Border Patrol agents in California and Texas have been fired at several times in recent weeks from shooters in Mexico, as human smugglers and criminals become more brazen.
Two incidents occurred south of San Diego, California. Agents were first fired at on Aug. 9, while taking a group of illegal immigrants into custody, and in a second incident on Aug. 16, while fixing a hole in the border wall. No one was arrested in either incident, according to Border Patrol’s parent agency, U.S. Customs and Border Protection.
Meanwhile in Texas, an agent based in El Paso was shot at 20 times while on patrol at 3 a.m. on Aug. 6. Camera footage revealed two people shooting with high-caliber rifles across the Rio Grande, which divides the countries. The two suspects fled the scene, and the agent was uninjured. Three days later, another agent in El Paso was fired upon five times while in his car. Fortunately, neither agent was injured.
"Border violence is a significant threat to public safety and to the Border Patrol agents charged with securing our nation’s borders. This is another example of the inherent dangers that agents face every day," said SDC Chief Patrol Agent Aaron Heitke, as reported by a Fox 5 affiliate in San Diego. "We are taking this event very seriously."
In all the incidents, the shooters were thought to be in Mexico. Because law enforcement agents were targeted, the FBI is investigating. Dr. Victor Manjarrez Jr., associate director for the University of Texas, El Paso, Center for Law and Human Behavior, said shootings like these normally occur every few months. Four incidents in a 10-day period indicates something more sinister is going on, he said, reported the Washington Examiner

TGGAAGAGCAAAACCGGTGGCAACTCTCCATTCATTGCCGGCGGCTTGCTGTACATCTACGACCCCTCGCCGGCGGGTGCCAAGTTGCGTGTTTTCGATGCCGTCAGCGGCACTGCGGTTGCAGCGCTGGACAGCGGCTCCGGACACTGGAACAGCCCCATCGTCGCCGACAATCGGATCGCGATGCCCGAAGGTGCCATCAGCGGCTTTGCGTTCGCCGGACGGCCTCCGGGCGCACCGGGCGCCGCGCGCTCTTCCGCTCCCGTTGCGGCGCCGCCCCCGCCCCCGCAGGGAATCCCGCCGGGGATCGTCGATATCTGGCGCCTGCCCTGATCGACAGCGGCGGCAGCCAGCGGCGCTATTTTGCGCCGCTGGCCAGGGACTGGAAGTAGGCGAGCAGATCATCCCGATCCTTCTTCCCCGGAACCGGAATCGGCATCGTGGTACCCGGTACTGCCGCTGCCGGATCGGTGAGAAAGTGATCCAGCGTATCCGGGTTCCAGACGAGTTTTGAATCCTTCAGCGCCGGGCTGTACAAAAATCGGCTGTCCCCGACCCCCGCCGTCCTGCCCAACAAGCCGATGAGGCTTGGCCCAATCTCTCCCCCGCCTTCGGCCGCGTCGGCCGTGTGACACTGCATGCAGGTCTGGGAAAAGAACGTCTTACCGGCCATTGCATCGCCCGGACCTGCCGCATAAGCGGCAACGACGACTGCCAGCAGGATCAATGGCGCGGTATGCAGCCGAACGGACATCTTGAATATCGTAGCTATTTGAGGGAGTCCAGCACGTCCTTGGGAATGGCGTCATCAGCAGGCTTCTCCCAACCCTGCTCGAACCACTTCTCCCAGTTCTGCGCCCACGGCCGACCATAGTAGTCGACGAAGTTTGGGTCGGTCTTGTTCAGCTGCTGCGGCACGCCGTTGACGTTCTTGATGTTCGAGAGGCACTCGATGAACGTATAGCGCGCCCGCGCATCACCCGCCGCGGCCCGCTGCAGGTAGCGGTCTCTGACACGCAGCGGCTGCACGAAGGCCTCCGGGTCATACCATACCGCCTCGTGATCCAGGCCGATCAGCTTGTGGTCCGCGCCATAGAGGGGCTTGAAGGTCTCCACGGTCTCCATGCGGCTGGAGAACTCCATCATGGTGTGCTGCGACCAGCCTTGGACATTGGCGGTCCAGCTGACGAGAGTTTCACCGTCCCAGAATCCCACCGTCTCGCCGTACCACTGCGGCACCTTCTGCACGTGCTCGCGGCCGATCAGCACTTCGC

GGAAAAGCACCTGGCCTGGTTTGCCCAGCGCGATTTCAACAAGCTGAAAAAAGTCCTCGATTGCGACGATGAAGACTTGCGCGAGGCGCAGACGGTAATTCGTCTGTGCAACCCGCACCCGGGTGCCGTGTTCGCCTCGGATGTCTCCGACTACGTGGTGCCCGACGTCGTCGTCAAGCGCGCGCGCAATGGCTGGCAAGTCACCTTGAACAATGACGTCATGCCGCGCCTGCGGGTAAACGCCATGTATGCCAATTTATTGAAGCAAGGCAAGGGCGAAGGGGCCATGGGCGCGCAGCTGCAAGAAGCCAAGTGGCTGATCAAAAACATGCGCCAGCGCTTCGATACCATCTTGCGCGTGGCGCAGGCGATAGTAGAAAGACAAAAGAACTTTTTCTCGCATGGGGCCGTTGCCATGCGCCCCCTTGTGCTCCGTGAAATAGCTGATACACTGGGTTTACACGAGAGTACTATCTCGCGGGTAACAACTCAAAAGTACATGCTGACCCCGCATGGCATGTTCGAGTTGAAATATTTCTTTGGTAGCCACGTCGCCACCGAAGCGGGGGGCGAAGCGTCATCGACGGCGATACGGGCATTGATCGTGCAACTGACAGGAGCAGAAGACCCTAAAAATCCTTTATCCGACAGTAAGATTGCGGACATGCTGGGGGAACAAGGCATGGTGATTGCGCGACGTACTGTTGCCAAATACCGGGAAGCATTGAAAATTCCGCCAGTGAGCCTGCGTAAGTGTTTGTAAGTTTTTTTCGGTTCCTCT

Brandon Judd, president of the National Border Patrol Council union, said the shots show that criminals even within the U.S. have become "emboldened." "They know that law enforcement’s hands are being tied right now, and it’s no different on the border than it is anywhere else. When criminals know that they can get away with violating laws, they’re gonna do it," Judd said.
Border Patrol said it was collaborating with U.S. and Mexican law enforcement to investigate the shootings. "We take these threats and acts of violence seriously and will do everything we can to identify and bring those to justice who have sought to harm the men and women of the Border Patrol," said Border Patrol Chief Raul Ortiz.
Across the border from El Paso in Ciudad Juarez, cartels "stash" people in houses and wait for the right time to lead them across the border, when Border Patrol agents are not around.
The Mexican and U.S. governments recently busted 205 stash houses, preventing thousands of illegal crossings. Both countries also launched an initiative in July to seek information for the 10 most-wanted criminals involved in smuggling, thereby creating some tension among the cartels, the Washington Examiner reported.
People pay thousands of dollars to smugglers to take them across the border, but there are also people crossing the border who have not paid smugglers. There were an average of 7,000 people crossing the southern border each day in July without the help of smugglers. Human traffic jams have delayed the ability of smugglers to get migrants across the river.
Meanwhile, in San Diego, USBP said the shooting incidents remain under investigation while increased patrols have been assigned to the area. In El Paso, too, the shootings remain under investigation.
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